From the President, Pam Udy
Hello from your new president! I am honored to lead ICAN for the next couple of years. Even after having been a member of ICANs Board of Directors for the last eight years, the presidents shoes have a different fit.
I have already given my first radio interview and talk show as president. (see link above!)
ICAN has been experiencing some tremendous growth. We have a devoted and wonderful Board of Directors. We have close to 100 chapters, lead by tremendously caring women. If you are not already an ICAN member please subscribe! We need your support and you need the benefits of ICAN.
ICAN has a big summer of outreach planned. We are scheduled to exhibit at BirthWorks in Cherry Hill, NJ, Le Leche League in Chicago, IL, Doulas of North America in St.Louis, MO and Gentle Birth World Congress in Portland, OR. Come by and say hi to us!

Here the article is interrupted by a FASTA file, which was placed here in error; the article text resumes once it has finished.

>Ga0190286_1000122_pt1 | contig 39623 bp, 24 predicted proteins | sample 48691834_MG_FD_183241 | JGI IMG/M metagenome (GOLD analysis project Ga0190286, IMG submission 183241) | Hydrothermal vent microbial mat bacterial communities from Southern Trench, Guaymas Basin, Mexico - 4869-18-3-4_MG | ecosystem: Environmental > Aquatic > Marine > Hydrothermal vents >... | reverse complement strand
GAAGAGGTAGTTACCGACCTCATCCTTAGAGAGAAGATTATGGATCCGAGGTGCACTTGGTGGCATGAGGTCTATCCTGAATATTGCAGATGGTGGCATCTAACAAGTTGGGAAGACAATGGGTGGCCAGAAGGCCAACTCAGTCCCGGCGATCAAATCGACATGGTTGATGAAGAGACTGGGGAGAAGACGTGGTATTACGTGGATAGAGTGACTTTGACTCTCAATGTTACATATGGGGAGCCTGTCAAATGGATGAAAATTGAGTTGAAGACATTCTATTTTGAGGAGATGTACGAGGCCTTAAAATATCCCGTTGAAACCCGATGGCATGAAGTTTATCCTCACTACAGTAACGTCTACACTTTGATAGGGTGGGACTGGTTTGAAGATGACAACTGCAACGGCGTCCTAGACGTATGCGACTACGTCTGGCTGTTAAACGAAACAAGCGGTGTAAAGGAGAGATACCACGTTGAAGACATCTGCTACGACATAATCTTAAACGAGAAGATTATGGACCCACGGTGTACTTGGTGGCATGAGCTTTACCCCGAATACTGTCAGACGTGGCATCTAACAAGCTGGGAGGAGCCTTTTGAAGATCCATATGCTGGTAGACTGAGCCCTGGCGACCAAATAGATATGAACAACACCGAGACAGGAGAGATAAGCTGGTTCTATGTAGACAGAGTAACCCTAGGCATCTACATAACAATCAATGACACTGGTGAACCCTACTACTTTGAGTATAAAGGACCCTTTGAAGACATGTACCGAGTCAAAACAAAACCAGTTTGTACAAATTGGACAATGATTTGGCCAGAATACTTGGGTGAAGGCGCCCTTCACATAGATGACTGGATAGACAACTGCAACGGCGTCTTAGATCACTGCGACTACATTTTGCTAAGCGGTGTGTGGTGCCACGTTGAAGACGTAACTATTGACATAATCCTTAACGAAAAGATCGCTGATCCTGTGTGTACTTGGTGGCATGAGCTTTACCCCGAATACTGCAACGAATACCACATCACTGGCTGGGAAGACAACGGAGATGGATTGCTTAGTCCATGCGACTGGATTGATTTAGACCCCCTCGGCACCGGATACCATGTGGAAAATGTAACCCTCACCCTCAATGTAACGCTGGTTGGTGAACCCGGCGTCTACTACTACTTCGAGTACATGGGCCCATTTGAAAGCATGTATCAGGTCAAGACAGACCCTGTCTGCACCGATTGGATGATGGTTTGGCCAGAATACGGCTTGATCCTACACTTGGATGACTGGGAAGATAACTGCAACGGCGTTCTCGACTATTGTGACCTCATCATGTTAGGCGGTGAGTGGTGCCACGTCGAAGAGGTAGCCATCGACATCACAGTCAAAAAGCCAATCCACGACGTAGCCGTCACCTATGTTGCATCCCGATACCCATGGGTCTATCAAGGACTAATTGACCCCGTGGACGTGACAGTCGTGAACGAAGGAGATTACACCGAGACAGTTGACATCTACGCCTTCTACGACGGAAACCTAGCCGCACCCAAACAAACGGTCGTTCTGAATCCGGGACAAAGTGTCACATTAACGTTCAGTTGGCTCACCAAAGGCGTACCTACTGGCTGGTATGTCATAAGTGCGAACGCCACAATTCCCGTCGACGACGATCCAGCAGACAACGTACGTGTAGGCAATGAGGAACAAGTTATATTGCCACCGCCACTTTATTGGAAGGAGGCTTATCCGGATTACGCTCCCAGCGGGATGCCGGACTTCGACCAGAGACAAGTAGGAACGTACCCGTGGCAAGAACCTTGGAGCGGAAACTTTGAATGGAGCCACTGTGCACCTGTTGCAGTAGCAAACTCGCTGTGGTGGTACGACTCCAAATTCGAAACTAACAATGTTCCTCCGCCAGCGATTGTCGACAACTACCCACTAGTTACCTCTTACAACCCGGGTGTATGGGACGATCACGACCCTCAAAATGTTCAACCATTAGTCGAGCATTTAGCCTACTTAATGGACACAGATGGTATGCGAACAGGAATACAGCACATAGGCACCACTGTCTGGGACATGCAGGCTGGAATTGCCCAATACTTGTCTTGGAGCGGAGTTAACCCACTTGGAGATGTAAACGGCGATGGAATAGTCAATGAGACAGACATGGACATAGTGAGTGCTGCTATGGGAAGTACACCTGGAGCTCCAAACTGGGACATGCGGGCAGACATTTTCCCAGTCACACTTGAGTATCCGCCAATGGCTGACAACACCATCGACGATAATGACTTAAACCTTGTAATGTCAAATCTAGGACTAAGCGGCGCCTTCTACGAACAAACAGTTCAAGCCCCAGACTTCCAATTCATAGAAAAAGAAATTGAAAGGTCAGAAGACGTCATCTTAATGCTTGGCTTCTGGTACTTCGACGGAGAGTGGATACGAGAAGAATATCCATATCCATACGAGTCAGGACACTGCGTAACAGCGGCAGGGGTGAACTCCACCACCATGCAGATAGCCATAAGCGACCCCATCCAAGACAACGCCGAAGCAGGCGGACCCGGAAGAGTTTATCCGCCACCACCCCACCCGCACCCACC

ICAN of Ann Arbor has
created t-shirts with a message. Emblazoned with "10 Myths
About Birth" on the back, and the message "Every Baby Deserves a Safe
Birth. Do the Research.", on the front, these t-shirts can challenge
cultural assumptions and get people thinking. The t-shirts
are available in various styles and sizes, with all profits from sales
going to ICAN. Details about the shirts, including the 10
myths, can be found at the ICAN
of Ann Arbor Store.
Be a Birth Myth-buster.
Wear the message proudly -- across your bust!
When you are searching
online, go to www.goodsearch.com
and type in "International Cesarean Awareness Network" as the
organization to support. ICAN's main address is Redondo Beach, which